Josh Vogel

Okay, great. Obviously, you did a great job on the corporate cost line. You've been doing that for the better part of a year now. Q3 came in lower than at least what I was expecting. I was just wondering if you could talk to if there was anything onetime in there, or any cost items that usually hit up that didn't hit up in the quarter. And do you think that in, taking into consideration your $4 million run rate for the year, is there opportunity for that to come in even lower?

Jeff Eberwein

I would say $4 million is a good number to use, that is audit, legal, management. We've worked really hard to get it down to that number. On a quarterly basis, some quarters will come in, so that, that would average $1 million a quarter in corporate costs. We think some quarters will come in a little ahead of that. Some quarters, like this one, will come in a little below that. This is a quarter where all the stars lined up. We didn't have anything unusual that hit us. So this was just one of those quarters that came in a little bit below that $1 million number. But I would continue to use that number. But the great thing I would say about that is we've worked really hard to get to this point, and we strongly think we can grow and not have that number increase at all. So we think there's a lot of leverage in the business, and we think we can grow and really leverage the fixed costs. So we're excited about that.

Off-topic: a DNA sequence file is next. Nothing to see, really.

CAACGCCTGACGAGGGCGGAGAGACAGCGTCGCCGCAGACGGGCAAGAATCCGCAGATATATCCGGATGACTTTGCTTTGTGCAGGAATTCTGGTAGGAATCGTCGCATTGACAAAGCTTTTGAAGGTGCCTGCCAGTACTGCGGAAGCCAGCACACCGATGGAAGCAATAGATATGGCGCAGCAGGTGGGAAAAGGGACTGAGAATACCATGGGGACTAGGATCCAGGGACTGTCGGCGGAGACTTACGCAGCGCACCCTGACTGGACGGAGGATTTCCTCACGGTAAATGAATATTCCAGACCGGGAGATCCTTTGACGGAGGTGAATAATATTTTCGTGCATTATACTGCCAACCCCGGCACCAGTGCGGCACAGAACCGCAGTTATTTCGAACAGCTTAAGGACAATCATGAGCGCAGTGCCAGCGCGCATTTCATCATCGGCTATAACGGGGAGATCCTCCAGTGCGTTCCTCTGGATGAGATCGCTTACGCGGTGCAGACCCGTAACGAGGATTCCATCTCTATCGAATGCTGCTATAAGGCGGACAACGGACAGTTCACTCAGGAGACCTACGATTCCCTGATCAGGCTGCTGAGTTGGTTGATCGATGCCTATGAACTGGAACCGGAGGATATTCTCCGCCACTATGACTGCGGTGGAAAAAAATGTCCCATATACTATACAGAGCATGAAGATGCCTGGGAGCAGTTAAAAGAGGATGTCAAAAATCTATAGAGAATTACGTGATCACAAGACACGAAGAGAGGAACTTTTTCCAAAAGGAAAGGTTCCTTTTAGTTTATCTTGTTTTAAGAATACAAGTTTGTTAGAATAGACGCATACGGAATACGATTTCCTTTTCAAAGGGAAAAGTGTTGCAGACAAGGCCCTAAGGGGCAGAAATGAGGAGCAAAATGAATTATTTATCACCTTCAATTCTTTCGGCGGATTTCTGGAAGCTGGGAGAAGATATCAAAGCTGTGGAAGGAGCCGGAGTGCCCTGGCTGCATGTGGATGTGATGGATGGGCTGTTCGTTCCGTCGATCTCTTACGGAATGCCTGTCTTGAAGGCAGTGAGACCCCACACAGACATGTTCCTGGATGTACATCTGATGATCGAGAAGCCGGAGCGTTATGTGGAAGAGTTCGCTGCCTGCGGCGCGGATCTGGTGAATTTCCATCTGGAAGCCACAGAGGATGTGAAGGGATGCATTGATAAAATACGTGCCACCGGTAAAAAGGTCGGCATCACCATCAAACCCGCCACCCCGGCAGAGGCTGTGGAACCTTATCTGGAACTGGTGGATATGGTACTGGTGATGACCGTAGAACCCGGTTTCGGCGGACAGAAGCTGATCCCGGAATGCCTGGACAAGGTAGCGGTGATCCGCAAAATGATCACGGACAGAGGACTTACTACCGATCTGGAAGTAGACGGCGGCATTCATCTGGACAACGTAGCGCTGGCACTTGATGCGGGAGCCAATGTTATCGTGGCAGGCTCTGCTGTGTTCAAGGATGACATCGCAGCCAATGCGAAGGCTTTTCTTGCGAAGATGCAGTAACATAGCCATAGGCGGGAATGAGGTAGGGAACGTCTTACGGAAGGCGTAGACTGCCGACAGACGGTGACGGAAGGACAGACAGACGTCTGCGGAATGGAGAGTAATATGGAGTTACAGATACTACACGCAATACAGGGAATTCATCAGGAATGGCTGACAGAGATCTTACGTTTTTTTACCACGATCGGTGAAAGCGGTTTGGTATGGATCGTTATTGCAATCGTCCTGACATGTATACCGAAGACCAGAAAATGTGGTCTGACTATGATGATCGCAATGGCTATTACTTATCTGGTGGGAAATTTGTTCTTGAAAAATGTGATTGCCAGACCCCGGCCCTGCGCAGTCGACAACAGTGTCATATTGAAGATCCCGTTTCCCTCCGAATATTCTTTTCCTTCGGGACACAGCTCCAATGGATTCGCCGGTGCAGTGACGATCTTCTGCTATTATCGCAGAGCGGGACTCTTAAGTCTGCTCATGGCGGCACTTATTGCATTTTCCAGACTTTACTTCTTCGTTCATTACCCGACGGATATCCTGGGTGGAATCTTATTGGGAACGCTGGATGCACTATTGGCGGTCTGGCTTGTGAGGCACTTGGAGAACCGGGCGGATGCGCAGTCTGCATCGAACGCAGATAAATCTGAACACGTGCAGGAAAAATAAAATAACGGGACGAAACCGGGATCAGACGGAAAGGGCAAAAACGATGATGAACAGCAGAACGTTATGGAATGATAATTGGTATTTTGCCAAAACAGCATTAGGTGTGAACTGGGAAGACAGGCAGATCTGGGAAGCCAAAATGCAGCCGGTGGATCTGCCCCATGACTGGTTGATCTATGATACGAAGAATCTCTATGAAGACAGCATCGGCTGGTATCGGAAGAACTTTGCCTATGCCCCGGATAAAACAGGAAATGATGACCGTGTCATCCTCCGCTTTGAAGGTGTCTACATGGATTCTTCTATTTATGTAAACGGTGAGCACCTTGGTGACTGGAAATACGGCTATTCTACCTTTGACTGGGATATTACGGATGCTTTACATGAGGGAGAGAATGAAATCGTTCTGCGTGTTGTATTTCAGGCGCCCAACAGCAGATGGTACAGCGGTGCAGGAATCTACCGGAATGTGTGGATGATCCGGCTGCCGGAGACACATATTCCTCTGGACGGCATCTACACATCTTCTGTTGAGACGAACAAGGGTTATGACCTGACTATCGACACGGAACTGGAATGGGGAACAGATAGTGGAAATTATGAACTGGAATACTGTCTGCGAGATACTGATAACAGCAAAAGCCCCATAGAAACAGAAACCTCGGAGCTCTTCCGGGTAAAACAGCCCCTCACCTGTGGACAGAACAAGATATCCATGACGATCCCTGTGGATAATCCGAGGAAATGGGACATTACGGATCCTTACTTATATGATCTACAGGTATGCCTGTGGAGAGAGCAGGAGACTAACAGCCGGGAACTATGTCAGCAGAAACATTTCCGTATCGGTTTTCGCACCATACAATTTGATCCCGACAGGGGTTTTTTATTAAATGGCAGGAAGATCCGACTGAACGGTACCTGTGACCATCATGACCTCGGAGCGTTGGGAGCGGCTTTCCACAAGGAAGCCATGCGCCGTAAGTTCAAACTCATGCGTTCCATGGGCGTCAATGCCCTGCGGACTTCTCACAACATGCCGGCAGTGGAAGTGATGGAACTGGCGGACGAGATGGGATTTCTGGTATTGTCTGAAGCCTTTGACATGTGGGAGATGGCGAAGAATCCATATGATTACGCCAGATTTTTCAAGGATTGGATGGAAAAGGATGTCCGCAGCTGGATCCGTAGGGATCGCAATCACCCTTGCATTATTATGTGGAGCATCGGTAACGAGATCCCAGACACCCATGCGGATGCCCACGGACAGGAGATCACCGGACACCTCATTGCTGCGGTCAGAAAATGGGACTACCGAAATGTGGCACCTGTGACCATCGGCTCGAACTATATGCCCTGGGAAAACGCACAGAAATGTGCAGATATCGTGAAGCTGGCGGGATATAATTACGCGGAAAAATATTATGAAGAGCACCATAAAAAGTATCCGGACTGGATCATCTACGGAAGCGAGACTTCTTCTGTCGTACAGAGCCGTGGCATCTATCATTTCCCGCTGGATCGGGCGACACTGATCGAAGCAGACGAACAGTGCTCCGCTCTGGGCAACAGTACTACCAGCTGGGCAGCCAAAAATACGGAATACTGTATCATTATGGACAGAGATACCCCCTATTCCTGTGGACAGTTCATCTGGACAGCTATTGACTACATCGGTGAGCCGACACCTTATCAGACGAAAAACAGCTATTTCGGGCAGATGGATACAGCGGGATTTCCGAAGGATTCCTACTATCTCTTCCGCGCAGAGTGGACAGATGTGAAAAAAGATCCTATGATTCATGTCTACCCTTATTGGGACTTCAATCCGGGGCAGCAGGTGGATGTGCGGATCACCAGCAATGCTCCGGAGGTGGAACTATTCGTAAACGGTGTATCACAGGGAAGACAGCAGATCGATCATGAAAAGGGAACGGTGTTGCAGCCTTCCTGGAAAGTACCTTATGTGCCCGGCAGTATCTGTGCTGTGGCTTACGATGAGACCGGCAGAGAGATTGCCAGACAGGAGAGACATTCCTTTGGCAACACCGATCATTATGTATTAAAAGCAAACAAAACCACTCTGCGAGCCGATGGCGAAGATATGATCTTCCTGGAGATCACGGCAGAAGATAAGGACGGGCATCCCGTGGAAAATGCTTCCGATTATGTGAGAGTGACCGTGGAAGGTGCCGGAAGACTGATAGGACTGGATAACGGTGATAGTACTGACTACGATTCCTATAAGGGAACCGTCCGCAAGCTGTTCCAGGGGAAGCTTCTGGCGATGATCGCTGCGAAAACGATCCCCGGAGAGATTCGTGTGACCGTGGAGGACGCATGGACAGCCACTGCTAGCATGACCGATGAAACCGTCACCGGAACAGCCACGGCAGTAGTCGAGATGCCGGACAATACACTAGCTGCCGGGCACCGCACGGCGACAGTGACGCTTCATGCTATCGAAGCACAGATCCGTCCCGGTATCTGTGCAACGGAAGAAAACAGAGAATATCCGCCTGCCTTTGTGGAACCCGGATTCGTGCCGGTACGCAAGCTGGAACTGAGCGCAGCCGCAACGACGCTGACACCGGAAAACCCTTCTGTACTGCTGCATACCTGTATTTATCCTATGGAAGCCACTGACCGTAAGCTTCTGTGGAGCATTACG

Josh Vogel

Okay, great. We're now several months into the ramp of the large contingent contract to the Japanese tech company. I was just wondering, can you talk about that engagement? Is it hitting expectations? What do you look forward in Q4 and maybe beyond?

Jeff Eberwein

Sure. So we're very excited about this project. We're very excited to work with this client. It's a very prestigious, well-known global company to work for. And the thesis behind doing that project with them is that it would lead to RPO work and lead to work in other geographic regions with them. And we are having those conversations, and so that part of the thesis is certainly playing out. In terms of the specific contract itself on the contingent workforce, it's been a little slower to get fully, fully operational and fully ramped up versus what we initially thought. We think we'll still get there and have all of the roles, the contingent workforce that we originally envisioned when we signed up. It's just taking a little longer to be at kind of that 100% ramp level that we looked at.

Josh Vogel

Understood. And if I could just sneak in one more, a little bit higher level. Outside of maybe what's been going on in Hong Kong and, obviously, Brexit in the UK, it this impressive to see growth in Europe, especially with everything in the UK especially with Brexit going on. But I was just curious, how predictive is your business to economic cycles or downturns? If you could maybe just talk to the visibility within your business, that'd be helpful.